Tell us something no one knows about you.
Well, I jumped out of an airplane once. I was in Montana on a cross country drive. I had so many dreams about flying, I realized that I just had to go do it.
As a kid, what first sparked your musical interest?
Well piano was the first instrument I played, but what really got me into music were synthesizers and drum machines. I had a set-up in my room with two keyboards, a drum machine, and a four-track recorder, and I would just plug them all into my headphones and write music. I loved playing piano and learning how to play music, learning rock, jazz, classical music, but what really sparked my interest were the different kinds of sounds. Plus, playing with bands in high school. I had the classic piano lessons that your parents sign you up for, and I liked it, but there was a moment where I almost could have stopped playing. But luckily, with the synths and the bands, I stuck with it.
Watch: “At The Show”, a single from Marco Marco Benevento’s new album Swift, premiered last month.
So do you think you really found your niche when you were able to be creative and experiment your own sounds?
Yeah, but it takes a long time. That’s a realization I’ve had over the past few years and throughout my professional career. It’s something I was doing all along in high school and college but never really realized it until now, when I’m able to do my own stuff, write my own music, play with the people I wanna play with.
What were some of your favorite musicians growing up?
I loved the Beatles… and Led Zeppelin was huge for me. I liked that Herbie Hancock track “Rockit”, I used to skateboard to that a lot. But when I first heard instrumental music, I was like ‘Wow, this is awesome.’ I remember hearing “In Memory of Elizabeth Reed” by the Allman Brothers on the radio, and “Glad” by Traffic. I really liked The Meters a lot, a lot of their instrumental stuff from the record Look-Ka Py Py. But I liked everything. I got into jazz, like the contemporary pianist Brad Mehldau. I actually went to his house and got a lesson from him, and we talked about rock music, and jazz, and everything. I was kind of all over the map.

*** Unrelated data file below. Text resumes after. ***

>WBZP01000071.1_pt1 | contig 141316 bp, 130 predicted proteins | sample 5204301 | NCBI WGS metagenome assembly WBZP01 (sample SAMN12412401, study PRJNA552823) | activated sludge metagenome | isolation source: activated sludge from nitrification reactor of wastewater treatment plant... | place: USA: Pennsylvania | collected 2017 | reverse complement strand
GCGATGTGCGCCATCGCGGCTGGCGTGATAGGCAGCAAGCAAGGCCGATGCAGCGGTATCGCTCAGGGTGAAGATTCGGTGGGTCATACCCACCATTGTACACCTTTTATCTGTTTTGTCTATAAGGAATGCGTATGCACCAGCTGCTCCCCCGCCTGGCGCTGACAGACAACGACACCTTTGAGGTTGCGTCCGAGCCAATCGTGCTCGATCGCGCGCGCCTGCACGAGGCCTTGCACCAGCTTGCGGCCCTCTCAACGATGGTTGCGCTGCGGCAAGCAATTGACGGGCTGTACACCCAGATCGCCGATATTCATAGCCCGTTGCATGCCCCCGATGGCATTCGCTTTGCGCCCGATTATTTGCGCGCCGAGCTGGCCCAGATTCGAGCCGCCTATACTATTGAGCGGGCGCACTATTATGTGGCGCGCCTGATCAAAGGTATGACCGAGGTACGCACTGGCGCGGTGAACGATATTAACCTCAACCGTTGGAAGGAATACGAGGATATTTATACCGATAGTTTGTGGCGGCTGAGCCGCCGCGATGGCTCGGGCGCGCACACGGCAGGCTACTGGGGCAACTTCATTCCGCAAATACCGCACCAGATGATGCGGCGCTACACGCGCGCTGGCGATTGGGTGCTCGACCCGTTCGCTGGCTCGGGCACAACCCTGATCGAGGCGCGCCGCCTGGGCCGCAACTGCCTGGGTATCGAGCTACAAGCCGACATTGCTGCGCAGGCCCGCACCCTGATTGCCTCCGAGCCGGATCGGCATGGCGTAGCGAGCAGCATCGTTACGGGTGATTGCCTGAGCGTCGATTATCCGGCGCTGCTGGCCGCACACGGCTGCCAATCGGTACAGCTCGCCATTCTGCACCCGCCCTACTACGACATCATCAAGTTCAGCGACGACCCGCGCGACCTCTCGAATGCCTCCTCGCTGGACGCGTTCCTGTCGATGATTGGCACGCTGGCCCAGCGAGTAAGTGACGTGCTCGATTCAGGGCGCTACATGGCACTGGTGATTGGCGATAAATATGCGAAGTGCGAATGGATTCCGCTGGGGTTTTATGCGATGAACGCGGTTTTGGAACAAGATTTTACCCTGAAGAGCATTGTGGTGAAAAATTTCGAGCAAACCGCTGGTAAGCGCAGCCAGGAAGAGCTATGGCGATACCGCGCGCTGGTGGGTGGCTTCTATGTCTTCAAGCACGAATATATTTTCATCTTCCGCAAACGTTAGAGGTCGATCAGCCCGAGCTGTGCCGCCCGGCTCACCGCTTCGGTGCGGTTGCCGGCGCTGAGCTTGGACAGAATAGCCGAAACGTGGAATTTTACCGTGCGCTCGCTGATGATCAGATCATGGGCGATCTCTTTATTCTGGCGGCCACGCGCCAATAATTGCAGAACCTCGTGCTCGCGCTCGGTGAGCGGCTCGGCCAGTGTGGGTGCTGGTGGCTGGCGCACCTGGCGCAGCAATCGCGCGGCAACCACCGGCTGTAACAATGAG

If you could go back to any musical time period and experience any artist at any venue, where would you go?
I’d love to see Zeppelin right when they were blowing up, at Madison Square Garden or something.
Your new album Swift will be released this September, and it’s the first album that includes some of your own vocals. Can you tell us a little bit about that evolution and how you came to embrace your own voice on this record?
Going back to instrumental music, I was really attracted to that for a long time. I played a lot of jazz and experimental music, like with the Benevento Russo Duo, and our music kind of evolved into rock songs without words. They were really simple chord productions with really catchy melodies, but the melodies were just played on an organ or a Wurlitzer electric piano. Even Invisible Baby, my first record, all the way up to TigerFace, a lot of those songs sound like instrumental versions of tunes with vocals. Then, adding Kalmia from Rubblebucket to two of the songs on TigerFace was kind of the first step towards turning those melodies that sound like they should have vocals into actual vocal melodies. And I must add, before I had her sing on it, I sang in the studio with my wife and two of my friends. So in that way, I’ve kind of been growing up to this point. It feels like a very natural evolution of sounds for me.
When I was writing the new songs for Swift, for a while I thought I would just call Kalmia and have her sing them again. But then I thought, ‘Well then I’m going to do exactly what I’m doing right now.’ And when we perform those songs live with her recorded vocals, you really miss her. You miss the live vocal aspect of it. So I figured I would just do it myself. I’ve been singing the music of James Booker, some music by The Band, and Dr. John’s “Such A Night”… I also did a Harry Nilsson compilation and I recorded “Are You Sleeping”. Over the last couple years, I’ve been singing a lot more on stage, and I’ve been getting a lot of great responses. So now I’m coming back around to singing, and a lot of people have said that it’s a nice change.
Swift is named for the singer, songwriter, musician and producer Richard Swift, member of The Shins and more recently The Black Keys. What was your favorite part about working with Richard? How did his guidance help shape the album?
My favorite part about working with him was that he didn’t think about things too much. He didn’t stop us or hold us back in any way, not that I thought he would, but he worked fast and was extremely complimentary. He gave us the thumbs up on everything. He works with bands that he likes, so it wasn’t a job for him. We had actually known each other for a while too, so it wasn’t an out-of-the-blue phone call.